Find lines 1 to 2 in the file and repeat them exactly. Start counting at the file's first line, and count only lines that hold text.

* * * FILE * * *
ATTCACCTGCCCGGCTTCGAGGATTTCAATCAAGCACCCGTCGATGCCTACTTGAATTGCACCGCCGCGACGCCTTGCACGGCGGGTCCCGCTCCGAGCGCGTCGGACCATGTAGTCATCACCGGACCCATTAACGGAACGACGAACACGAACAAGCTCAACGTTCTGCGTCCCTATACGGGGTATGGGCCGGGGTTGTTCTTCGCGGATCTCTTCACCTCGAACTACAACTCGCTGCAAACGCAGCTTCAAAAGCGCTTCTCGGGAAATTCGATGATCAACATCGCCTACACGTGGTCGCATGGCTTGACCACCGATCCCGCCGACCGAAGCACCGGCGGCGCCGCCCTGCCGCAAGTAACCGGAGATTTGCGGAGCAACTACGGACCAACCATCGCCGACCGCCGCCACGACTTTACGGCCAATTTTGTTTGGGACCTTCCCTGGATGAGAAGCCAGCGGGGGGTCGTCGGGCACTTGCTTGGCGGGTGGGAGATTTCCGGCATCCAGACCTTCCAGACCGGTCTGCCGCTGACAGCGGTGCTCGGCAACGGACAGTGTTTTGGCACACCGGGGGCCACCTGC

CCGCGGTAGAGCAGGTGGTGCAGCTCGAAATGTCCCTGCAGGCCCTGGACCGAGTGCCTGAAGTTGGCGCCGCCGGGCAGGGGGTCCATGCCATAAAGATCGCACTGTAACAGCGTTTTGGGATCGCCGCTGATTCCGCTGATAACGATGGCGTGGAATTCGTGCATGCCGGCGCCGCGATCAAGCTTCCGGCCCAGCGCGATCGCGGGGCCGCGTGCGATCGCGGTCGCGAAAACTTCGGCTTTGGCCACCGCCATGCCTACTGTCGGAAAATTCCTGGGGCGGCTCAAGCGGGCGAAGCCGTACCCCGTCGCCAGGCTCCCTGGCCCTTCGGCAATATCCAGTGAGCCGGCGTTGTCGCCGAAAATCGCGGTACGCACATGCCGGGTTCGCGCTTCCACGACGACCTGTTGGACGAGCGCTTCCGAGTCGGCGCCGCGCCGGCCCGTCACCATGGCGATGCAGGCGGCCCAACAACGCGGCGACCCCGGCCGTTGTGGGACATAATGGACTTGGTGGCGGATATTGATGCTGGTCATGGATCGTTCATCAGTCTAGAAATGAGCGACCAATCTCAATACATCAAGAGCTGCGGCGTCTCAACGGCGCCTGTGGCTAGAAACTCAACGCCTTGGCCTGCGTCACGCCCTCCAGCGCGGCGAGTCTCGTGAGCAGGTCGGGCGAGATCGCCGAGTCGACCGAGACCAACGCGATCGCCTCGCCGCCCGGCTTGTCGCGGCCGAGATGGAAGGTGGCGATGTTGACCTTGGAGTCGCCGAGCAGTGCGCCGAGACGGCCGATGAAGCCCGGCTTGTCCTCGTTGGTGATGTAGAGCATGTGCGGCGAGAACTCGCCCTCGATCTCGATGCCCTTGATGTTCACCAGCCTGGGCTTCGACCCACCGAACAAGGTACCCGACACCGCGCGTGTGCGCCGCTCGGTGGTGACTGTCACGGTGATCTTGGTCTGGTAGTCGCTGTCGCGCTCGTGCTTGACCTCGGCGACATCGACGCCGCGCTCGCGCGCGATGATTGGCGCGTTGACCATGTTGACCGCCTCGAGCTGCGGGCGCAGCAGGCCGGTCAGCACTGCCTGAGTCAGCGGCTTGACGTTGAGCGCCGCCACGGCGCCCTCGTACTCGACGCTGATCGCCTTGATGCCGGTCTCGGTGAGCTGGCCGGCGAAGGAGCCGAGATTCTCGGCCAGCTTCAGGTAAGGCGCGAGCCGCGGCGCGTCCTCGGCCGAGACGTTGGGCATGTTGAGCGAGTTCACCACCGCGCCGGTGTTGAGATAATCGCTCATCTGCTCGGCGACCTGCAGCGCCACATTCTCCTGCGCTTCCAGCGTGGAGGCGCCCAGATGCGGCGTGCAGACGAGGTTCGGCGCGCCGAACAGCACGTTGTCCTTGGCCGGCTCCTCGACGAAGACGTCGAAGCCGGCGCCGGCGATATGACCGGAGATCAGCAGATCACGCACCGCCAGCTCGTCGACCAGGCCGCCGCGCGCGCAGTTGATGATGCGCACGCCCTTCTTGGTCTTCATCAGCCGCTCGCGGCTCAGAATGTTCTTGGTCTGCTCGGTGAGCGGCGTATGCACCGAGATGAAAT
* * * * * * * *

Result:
ATTCACCTGCCCGGCTTCGAGGATTTCAATCAAGCACCCGTCGATGCCTACTTGAATTGCACCGCCGCGACGCCTTGCACGGCGGGTCCCGCTCCGAGCGCGTCGGACCATGTAGTCATCACCGGACCCATTAACGGAACGACGAACACGAACAAGCTCAACGTTCTGCGTCCCTATACGGGGTATGGGCCGGGGTTGTTCTTCGCGGATCTCTTCACCTCGAACTACAACTCGCTGCAAACGCAGCTTCAAAAGCGCTTCTCGGGAAATTCGATGATCAACATCGCCTACACGTGGTCGCATGGCTTGACCACCGATCCCGCCGACCGAAGCACCGGCGGCGCCGCCCTGCCGCAAGTAACCGGAGATTTGCGGAGCAACTACGGACCAACCATCGCCGACCGCCGCCACGACTTTACGGCCAATTTTGTTTGGGACCTTCCCTGGATGAGAAGCCAGCGGGGGGTCGTCGGGCACTTGCTTGGCGGGTGGGAGATTTCCGGCATCCAGACCTTCCAGACCGGTCTGCCGCTGACAGCGGTGCTCGGCAACGGACAGTGTTTTGGCACACCGGGGGCCACCTGC

CCGCGGTAGAGCAGGTGGTGCAGCTCGAAATGTCCCTGCAGGCCCTGGACCGAGTGCCTGAAGTTGGCGCCGCCGGGCAGGGGGTCCATGCCATAAAGATCGCACTGTAACAGCGTTTTGGGATCGCCGCTGATTCCGCTGATAACGATGGCGTGGAATTCGTGCATGCCGGCGCCGCGATCAAGCTTCCGGCCCAGCGCGATCGCGGGGCCGCGTGCGATCGCGGTCGCGAAAACTTCGGCTTTGGCCACCGCCATGCCTACTGTCGGAAAATTCCTGGGGCGGCTCAAGCGGGCGAAGCCGTACCCCGTCGCCAGGCTCCCTGGCCCTTCGGCAATATCCAGTGAGCCGGCGTTGTCGCCGAAAATCGCGGTACGCACATGCCGGGTTCGCGCTTCCACGACGACCTGTTGGACGAGCGCTTCCGAGTCGGCGCCGCGCCGGCCCGTCACCATGGCGATGCAGGCGGCCCAACAACGCGGCGACCCCGGCCGTTGTGGGACATAATGGACTTGGTGGCGGATATTGATGCTGGTCATGGATCGTTCATCAGTCTAGAAATGAGCGACCAATCTCAATACATCAAGAGCTGCGGCGTCTCAACGGCGCCTGTGGCTAGAAACTCAACGCCTTGGCCTGCGTCACGCCCTCCAGCGCGGCGAGTCTCGTGAGCAGGTCGGGCGAGATCGCCGAGTCGACCGAGACCAACGCGATCGCCTCGCCGCCCGGCTTGTCGCGGCCGAGATGGAAGGTGGCGATGTTGACCTTGGAGTCGCCGAGCAGTGCGCCGAGACGGCCGATGAAGCCCGGCTTGTCCTCGTTGGTGATGTAGAGCATGTGCGGCGAGAACTCGCCCTCGATCTCGATGCCCTTGATGTTCACCAGCCTGGGCTTCGACCCACCGAACAAGGTACCCGACACCGCGCGTGTGCGCCGCTCGGTGGTGACTGTCACGGTGATCTTGGTCTGGTAGTCGCTGTCGCGCTCGTGCTTGACCTCGGCGACATCGACGCCGCGCTCGCGCGCGATGATTGGCGCGTTGACCATGTTGACCGCCTCGAGCTGCGGGCGCAGCAGGCCGGTCAGCACTGCCTGAGTCAGCGGCTTGACGTTGAGCGCCGCCACGGCGCCCTCGTACTCGACGCTGATCGCCTTGATGCCGGTCTCGGTGAGCTGGCCGGCGAAGGAGCCGAGATTCTCGGCCAGCTTCAGGTAAGGCGCGAGCCGCGGCGCGTCCTCGGCCGAGACGTTGGGCATGTTGAGCGAGTTCACCACCGCGCCGGTGTTGAGATAATCGCTCATCTGCTCGGCGACCTGCAGCGCCACATTCTCCTGCGCTTCCAGCGTGGAGGCGCCCAGATGCGGCGTGCAGACGAGGTTCGGCGCGCCGAACAGCACGTTGTCCTTGGCCGGCTCCTCGACGAAGACGTCGAAGCCGGCGCCGGCGATATGACCGGAGATCAGCAGATCACGCACCGCCAGCTCGTCGACCAGGCCGCCGCGCGCGCAGTTGATGATGCGCACGCCCTTCTTGGTCTTCATCAGCCGCTCGCGGCTCAGAATGTTCTTGGTCTGCTCGGTGAGCGGCGTATGCACCGAGATGAAAT